December 3rd, 2012
Note – I am conveniently ignoring the fact that this is my first posting in nearly two months.
This is an engraving of Thomas Bulfinch. His texts on mythology (classical, Arthurian, and romantic) were published in the mid-19th century and remain standards to this day. Geared towards the students of yesteryear, they are engaging, illustrative, and thoroughly enjoyable. Of particular value are the examples he gives from English literature, mostly poetry, pointing out obscure references to the myths under discussion. There were some passages from Milton that I never would have recognized as mythical. I’m not sure yet if Milton’s newly revealed predilection for the Greeks does anything to soften my opinion of him as a priggish misogynist, but it makes me think a little better of De Quincey and Wordsworth (who both idolized Milton).
I’m on a quest to supplement my classical education, sadly lacking in today’s American schools. Though I have no idea what I might have learned about the Greeks and Romans had I not quit traditional high school, I certainly didn’t pick up very much during my preceding years in the public system. All I know of mythology, etc., was acquired from my classically inclined mother during the years when she taught me at home. We studied mythology, art, culture, and Latin as a spoken language…
In addition to Bulfinch, I’ve also been steered towards Robert Graves, but hesitate based on its relative modernity (published in the mid-20th century) and poor reviews. I am however determined to keep a copy of Sir William Smith’s Classical Dictionary (originally published 1844) handy.
Or, maybe if I hurry up and learn to read Latin, I can find some classical authors to add to the mix…
September 17th, 2012
Remember a while back when I raved about Zeffirelli’s film of Jane Eyre? I mentioned at the time that I had requested the 2011 film by Cary Fukunaga from the library and was eagerly awaiting its arrival. Well it came, and I set out to watch it, with a surprisingly willing husband in tow.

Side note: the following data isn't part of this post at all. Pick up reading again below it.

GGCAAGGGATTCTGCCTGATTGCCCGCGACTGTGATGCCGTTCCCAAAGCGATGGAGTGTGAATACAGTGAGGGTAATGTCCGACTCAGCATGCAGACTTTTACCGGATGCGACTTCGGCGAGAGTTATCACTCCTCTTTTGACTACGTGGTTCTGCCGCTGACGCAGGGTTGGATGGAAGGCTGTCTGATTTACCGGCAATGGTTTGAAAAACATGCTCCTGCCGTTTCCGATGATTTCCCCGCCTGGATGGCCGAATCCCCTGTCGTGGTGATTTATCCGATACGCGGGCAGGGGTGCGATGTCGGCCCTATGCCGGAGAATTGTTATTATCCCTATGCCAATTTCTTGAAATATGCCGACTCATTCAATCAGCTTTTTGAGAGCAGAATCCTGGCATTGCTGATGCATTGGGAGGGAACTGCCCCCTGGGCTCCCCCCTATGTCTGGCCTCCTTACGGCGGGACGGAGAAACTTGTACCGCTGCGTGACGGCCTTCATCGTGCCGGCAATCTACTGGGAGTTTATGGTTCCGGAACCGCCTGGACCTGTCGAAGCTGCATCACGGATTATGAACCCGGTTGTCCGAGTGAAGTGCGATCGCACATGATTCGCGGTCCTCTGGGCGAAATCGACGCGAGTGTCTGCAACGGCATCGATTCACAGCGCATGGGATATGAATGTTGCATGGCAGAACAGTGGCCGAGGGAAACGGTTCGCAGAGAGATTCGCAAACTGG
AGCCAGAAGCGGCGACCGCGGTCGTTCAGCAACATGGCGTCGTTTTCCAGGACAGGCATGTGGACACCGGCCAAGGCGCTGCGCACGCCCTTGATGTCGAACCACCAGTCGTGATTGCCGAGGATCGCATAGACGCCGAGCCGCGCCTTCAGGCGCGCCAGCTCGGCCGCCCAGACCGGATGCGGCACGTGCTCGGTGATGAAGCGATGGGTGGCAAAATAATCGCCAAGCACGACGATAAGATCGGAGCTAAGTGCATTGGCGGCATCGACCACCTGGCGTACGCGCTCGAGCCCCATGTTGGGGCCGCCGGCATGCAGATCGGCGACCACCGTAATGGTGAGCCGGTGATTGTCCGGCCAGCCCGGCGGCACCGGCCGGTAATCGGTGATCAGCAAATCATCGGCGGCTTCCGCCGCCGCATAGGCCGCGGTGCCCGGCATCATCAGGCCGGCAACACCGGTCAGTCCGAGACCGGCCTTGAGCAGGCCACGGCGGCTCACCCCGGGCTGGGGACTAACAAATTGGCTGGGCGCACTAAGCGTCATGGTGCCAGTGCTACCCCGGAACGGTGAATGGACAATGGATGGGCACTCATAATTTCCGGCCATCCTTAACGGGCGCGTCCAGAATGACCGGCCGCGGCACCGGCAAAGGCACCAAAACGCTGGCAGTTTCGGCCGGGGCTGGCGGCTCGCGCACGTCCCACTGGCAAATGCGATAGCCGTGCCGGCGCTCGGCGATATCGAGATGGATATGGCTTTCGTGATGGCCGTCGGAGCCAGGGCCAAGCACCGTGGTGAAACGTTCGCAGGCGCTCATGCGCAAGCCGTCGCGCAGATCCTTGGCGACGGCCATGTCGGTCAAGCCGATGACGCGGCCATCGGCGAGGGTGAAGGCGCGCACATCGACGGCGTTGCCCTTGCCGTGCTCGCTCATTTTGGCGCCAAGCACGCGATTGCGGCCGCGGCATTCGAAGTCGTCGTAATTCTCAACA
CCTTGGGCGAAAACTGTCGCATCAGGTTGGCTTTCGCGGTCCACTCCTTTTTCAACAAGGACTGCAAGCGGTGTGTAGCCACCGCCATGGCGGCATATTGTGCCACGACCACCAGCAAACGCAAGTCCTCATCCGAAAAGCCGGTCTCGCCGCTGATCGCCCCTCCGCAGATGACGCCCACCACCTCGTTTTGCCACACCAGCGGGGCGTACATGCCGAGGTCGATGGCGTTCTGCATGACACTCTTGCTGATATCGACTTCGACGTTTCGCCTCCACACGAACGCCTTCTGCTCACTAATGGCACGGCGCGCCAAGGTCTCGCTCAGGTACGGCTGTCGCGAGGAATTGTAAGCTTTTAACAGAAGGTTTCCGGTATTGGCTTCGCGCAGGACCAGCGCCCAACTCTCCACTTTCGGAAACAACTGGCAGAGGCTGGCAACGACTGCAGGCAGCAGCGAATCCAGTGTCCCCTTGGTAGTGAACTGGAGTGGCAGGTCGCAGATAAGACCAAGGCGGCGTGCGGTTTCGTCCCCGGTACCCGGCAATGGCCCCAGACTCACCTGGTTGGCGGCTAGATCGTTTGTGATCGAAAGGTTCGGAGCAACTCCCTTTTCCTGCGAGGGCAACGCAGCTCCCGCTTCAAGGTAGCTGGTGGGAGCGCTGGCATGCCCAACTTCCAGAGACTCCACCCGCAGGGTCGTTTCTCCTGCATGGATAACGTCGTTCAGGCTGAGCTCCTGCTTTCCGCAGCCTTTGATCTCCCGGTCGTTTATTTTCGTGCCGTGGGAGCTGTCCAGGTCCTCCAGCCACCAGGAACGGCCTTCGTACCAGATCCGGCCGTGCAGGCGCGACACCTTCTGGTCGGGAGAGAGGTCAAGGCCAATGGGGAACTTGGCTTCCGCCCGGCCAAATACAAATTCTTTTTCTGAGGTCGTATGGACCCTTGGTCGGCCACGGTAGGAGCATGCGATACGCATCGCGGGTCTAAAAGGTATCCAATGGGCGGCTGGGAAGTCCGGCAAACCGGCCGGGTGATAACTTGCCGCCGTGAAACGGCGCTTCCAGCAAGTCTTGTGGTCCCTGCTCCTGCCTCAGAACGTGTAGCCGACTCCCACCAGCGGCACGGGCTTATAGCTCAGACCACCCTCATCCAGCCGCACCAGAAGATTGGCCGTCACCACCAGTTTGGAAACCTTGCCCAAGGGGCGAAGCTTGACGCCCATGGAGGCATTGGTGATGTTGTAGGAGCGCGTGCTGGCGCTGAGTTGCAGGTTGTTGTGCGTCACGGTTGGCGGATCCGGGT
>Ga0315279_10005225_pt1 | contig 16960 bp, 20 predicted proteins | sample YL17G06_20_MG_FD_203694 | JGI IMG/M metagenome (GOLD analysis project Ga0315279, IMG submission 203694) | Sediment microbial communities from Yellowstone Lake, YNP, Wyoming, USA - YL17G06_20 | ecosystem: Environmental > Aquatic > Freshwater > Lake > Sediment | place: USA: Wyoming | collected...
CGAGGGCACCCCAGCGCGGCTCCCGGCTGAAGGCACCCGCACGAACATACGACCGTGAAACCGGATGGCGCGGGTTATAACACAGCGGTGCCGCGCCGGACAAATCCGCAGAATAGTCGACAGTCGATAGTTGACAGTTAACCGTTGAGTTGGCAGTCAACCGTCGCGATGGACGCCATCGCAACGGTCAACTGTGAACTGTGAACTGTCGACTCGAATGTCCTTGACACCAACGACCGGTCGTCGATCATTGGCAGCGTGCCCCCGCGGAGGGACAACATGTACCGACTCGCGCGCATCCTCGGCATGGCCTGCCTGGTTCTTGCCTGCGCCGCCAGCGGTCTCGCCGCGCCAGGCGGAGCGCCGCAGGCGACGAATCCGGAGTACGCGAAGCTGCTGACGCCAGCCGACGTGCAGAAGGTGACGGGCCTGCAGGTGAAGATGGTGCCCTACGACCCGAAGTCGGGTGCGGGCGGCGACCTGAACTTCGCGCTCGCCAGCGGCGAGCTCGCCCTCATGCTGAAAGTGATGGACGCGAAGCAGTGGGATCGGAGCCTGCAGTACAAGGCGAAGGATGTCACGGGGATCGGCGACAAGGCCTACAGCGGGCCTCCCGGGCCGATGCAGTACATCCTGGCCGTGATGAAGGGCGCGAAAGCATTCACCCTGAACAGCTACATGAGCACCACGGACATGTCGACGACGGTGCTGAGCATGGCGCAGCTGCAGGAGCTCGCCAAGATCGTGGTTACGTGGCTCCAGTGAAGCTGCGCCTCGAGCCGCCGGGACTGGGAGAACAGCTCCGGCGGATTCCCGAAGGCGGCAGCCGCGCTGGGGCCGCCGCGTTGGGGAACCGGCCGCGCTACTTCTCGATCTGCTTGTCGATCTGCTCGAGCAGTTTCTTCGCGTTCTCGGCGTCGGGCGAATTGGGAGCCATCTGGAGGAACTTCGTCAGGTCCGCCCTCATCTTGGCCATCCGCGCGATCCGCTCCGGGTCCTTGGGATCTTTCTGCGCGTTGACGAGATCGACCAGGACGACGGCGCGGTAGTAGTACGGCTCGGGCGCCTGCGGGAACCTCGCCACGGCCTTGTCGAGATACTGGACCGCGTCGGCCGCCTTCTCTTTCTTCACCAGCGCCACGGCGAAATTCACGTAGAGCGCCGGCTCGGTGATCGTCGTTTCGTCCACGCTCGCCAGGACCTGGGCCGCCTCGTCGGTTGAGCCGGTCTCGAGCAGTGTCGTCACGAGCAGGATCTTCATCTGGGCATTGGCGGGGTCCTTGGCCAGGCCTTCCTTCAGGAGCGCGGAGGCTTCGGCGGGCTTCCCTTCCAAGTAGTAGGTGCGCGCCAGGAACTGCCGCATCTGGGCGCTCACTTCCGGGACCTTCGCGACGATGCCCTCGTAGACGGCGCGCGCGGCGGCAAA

I don’t know what I was expecting. Fantastic, meticulously accurate costumes? Ramped up sexual overtones? A well-developed St. John character? At least the latter seemed a reasonable hope, considering that the actor playing St. John received a co-star’s billing.
Alas, whatever else the film had to offer, its sadly stilted dialogue (a fault that seems to plague most historical literary dramas of recent years, case in point, the most recent Pride and Prejudice fiasco) and jerky scene-shifting made it utterly impossible to watch. We turned it off about a third of the way through and could never bring ourselves to try again.
For the record, I actually liked the costumes, but only from an aesthetic point of view. They captured the edginess of the 1840s, but more in spirit than historical or literary accuracy.
July 19th, 2012
Ah, the vagaries of Google. For some reason, despite all the ink I give on this blog to fashion history, costuming, music, and random 19th-century literature, the bulk of the people who visit my site are looking for John Keats. I swear he isn’t here.
I wonder what I’d do with him if he were? Probably a quarantine…
Speaking of romantic poets who died in unfortunate circumstances, I recently learned that John Clare spent his final years in an insane asylum, where his most famous poem was written.Older Posts »